Ultrasound are sound waves with frequencies higher than the upper audible limit of human hearing which are also used to make an image of a person’s internal body structure. Ultrasound waves have been used in cancer treatments before using high-intensity bursts to heat up tissue and killing cancer and normal cells in the area targeted. Researching to create a selective treatment, scientists and engineers are exploring low-intensity pulsed Ultrasound waves to find a way to kill cancer cells without affecting healthy cells.
This research began about 5 years ago when Caltech’s Micheal Ortiz studied the physical differences like size, cell-wall thickness and the size of organelles between healthy and cancer cells and how these properties may be affected when they are bombarded with sound waves. He wondered if it would be possible for the different vibrations of cancer cells to trigger their death. Later in 2016, Ortiz published a study in which he showed that there was a gap in the resonant growth rates of cancerous cells and healthy cells. In theory, this meant that a carefully tuned sound wave could cause the cancerous cells to vibrate to a point that they ruptured, all while leaving the healthy cells in the target area unharmed. Ortiz named this process “oncotripsy”.
A problem identified during this study was that since even within a single tumor, cancer cells are quite heterogeneous, It is almost impossible to find a range of setting for the ultrasound that would kill every single cancer cell. Due to this, the surviving cells would be left out causing the tumor to regrow. This problem could be solved if the body’s immune system could recognize cell death as an injury instead of apoptosis. Apoptosis is when cells in our body grow old and naturally die (over 50 million cells die in our body every day). A healthy immune system can tell the difference between apoptosis and an injury, and so it ignores apoptosis and attacks any invading pathogens during an injury. If the ultrasound could be used in a way that the body’s immune system recognized it as an injury instead of apoptosis, this would lead the site of the tumor to be flooded with white blood cells that could attack the remaining cancer cells and prevent regrowth.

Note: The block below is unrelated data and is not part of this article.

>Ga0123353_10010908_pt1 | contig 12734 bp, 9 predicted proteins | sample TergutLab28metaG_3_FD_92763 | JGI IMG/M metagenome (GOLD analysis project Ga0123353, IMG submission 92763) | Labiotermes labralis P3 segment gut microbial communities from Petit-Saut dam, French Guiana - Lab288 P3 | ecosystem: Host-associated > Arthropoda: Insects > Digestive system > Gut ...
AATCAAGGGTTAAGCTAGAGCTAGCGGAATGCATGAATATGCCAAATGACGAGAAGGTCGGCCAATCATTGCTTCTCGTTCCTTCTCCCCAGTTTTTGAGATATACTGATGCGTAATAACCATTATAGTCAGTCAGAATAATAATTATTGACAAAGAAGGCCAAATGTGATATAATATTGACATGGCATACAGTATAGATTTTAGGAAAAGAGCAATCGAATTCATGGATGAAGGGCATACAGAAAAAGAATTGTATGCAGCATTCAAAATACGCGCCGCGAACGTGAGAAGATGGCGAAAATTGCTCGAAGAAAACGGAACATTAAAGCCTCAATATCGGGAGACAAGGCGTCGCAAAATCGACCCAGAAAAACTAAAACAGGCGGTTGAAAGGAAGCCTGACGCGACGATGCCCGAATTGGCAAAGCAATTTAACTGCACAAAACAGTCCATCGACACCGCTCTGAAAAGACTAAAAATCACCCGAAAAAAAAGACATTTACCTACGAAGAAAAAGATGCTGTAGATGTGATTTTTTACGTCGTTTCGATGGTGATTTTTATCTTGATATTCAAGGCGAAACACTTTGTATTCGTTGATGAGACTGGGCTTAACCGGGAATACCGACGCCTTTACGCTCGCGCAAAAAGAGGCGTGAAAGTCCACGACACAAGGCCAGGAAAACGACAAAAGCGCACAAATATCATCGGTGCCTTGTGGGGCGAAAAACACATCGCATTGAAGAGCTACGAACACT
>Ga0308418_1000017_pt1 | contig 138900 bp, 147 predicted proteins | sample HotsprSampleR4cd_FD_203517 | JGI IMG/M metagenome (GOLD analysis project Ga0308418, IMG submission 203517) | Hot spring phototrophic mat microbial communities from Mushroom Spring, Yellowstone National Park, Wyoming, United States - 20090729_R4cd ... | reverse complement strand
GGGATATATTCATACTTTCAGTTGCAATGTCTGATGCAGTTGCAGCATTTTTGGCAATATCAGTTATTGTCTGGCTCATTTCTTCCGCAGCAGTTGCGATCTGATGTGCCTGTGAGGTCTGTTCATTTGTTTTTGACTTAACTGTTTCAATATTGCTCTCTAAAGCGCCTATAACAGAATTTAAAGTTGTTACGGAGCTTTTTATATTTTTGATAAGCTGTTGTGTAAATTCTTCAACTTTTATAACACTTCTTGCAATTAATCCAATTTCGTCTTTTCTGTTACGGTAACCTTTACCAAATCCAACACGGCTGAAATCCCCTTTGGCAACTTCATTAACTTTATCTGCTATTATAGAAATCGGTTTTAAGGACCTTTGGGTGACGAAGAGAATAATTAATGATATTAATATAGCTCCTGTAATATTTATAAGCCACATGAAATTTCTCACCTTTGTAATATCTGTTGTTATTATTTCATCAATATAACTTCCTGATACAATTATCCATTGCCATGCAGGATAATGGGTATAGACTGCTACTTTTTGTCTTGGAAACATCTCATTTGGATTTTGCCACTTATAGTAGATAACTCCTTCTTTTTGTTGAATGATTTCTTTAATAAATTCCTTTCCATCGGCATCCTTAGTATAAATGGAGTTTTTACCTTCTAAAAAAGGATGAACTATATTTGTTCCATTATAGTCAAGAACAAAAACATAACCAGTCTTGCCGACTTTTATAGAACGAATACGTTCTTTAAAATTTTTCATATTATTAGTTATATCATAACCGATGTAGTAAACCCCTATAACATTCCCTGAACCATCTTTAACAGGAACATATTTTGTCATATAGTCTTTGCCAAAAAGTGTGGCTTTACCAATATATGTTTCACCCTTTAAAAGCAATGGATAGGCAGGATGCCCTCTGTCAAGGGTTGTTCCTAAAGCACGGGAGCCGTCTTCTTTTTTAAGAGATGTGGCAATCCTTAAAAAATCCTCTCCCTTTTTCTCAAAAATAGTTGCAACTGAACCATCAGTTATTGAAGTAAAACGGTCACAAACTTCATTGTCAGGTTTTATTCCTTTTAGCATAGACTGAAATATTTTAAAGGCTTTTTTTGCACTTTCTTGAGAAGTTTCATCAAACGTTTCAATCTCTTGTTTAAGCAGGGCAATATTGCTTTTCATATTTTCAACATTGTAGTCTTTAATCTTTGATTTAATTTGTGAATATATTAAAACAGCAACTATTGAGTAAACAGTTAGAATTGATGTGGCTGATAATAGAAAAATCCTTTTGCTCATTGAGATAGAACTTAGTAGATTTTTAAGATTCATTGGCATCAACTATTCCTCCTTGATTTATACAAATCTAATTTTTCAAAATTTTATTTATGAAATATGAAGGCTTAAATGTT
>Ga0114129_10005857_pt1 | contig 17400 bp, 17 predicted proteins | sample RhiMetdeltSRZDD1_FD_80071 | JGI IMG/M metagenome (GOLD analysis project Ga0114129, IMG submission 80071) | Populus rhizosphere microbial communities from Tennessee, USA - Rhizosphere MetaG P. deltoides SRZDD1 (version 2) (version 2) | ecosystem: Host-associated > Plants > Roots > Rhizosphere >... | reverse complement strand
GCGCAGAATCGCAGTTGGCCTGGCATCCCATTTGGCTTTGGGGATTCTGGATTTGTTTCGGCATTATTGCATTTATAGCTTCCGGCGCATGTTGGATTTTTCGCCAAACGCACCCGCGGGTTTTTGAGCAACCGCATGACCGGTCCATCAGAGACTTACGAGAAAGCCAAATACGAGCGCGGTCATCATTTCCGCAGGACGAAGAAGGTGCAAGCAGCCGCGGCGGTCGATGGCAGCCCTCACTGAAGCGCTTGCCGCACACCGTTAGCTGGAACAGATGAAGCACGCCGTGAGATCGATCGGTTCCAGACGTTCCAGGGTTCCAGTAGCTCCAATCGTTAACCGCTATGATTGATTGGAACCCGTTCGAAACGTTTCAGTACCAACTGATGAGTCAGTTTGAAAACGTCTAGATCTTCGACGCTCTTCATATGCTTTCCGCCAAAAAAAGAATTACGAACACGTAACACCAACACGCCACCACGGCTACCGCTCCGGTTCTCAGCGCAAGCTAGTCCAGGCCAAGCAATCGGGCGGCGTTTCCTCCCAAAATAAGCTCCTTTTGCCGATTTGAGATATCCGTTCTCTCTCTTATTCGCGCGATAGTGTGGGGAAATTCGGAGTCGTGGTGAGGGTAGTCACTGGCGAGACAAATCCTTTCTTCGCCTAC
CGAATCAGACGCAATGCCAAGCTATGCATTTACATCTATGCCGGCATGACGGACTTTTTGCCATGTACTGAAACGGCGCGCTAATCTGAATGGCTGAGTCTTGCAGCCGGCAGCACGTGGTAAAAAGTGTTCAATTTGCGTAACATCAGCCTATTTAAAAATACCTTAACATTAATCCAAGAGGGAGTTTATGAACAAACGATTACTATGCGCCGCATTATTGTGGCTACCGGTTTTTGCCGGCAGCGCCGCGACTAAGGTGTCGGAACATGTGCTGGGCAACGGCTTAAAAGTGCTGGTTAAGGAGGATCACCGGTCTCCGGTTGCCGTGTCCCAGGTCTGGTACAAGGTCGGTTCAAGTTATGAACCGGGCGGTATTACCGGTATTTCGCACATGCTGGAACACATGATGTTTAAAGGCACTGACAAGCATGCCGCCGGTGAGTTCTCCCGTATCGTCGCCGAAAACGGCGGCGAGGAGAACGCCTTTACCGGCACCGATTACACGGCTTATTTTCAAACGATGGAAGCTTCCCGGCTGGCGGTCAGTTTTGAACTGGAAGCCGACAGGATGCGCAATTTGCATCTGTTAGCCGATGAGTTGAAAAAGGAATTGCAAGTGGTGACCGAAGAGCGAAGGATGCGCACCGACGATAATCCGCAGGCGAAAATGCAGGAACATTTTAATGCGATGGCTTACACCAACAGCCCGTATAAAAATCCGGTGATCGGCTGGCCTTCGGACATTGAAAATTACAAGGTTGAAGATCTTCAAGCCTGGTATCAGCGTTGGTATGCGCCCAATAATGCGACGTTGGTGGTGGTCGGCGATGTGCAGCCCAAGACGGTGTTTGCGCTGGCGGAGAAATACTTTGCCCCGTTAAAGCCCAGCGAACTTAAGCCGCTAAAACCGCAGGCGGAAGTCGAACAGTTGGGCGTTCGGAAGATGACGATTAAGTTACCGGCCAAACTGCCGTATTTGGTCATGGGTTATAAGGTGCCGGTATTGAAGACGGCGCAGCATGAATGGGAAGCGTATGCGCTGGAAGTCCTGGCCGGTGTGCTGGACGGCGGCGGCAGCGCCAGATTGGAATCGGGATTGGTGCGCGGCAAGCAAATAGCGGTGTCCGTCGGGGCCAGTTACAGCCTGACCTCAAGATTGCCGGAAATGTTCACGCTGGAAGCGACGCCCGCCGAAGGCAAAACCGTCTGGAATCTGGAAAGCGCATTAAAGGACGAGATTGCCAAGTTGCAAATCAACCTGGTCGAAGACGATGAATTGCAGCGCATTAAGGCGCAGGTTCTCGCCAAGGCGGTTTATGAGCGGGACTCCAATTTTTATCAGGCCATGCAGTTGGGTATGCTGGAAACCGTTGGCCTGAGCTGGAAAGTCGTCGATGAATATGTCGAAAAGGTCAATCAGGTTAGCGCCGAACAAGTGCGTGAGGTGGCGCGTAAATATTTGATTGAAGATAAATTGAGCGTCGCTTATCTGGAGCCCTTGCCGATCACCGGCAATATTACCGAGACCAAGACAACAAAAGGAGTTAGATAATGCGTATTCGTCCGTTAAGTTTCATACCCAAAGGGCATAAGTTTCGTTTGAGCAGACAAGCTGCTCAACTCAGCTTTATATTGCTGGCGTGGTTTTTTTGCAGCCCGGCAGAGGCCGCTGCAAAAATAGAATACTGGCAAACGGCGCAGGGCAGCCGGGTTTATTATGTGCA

Since the research is still in the development phase, it has not yet been tested on live animals let alone human beings; the experiments so far have been conducted on cancer cells in Petri dishes. Regardless, this research has great potential to find a way to treat different types of cancer without causing healthy cells to die as well.